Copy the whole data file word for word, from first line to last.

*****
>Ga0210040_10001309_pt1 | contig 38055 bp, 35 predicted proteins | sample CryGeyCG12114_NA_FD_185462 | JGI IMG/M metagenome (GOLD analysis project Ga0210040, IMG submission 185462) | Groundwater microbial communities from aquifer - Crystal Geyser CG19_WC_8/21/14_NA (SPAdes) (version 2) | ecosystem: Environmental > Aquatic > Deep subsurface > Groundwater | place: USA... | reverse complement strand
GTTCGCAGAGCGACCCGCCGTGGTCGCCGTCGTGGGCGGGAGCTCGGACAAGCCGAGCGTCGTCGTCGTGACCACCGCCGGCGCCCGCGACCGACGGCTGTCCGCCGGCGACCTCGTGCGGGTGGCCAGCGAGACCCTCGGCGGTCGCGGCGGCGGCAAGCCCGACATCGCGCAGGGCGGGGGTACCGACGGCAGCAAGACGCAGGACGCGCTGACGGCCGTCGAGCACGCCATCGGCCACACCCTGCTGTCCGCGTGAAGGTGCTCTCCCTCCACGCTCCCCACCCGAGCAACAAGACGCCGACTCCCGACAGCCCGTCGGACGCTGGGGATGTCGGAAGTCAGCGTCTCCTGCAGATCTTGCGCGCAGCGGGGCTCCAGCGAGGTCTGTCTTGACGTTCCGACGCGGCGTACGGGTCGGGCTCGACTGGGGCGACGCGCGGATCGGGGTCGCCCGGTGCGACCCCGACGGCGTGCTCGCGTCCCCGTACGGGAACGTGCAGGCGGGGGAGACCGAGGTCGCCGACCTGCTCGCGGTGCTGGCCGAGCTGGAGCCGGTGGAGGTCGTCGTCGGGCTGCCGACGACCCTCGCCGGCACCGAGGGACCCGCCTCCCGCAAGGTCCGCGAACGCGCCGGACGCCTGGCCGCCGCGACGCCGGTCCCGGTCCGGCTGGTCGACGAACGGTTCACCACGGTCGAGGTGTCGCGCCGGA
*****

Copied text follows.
>Ga0210040_10001309_pt1 | contig 38055 bp, 35 predicted proteins | sample CryGeyCG12114_NA_FD_185462 | JGI IMG/M metagenome (GOLD analysis project Ga0210040, IMG submission 185462) | Groundwater microbial communities from aquifer - Crystal Geyser CG19_WC_8/21/14_NA (SPAdes) (version 2) | ecosystem: Environmental > Aquatic > Deep subsurface > Groundwater | place: USA... | reverse complement strand
GTTCGCAGAGCGACCCGCCGTGGTCGCCGTCGTGGGCGGGAGCTCGGACAAGCCGAGCGTCGTCGTCGTGACCACCGCCGGCGCCCGCGACCGACGGCTGTCCGCCGGCGACCTCGTGCGGGTGGCCAGCGAGACCCTCGGCGGTCGCGGCGGCGGCAAGCCCGACATCGCGCAGGGCGGGGGTACCGACGGCAGCAAGACGCAGGACGCGCTGACGGCCGTCGAGCACGCCATCGGCCACACCCTGCTGTCCGCGTGAAGGTGCTCTCCCTCCACGCTCCCCACCCGAGCAACAAGACGCCGACTCCCGACAGCCCGTCGGACGCTGGGGATGTCGGAAGTCAGCGTCTCCTGCAGATCTTGCGCGCAGCGGGGCTCCAGCGAGGTCTGTCTTGACGTTCCGACGCGGCGTACGGGTCGGGCTCGACTGGGGCGACGCGCGGATCGGGGTCGCCCGGTGCGACCCCGACGGCGTGCTCGCGTCCCCGTACGGGAACGTGCAGGCGGGGGAGACCGAGGTCGCCGACCTGCTCGCGGTGCTGGCCGAGCTGGAGCCGGTGGAGGTCGTCGTCGGGCTGCCGACGACCCTCGCCGGCACCGAGGGACCCGCCTCCCGCAAGGTCCGCGAACGCGCCGGACGCCTGGCCGCCGCGACGCCGGTCCCGGTCCGGCTGGTCGACGAACGGTTCACCACGGTCGAGGTGTCGCGCCGGA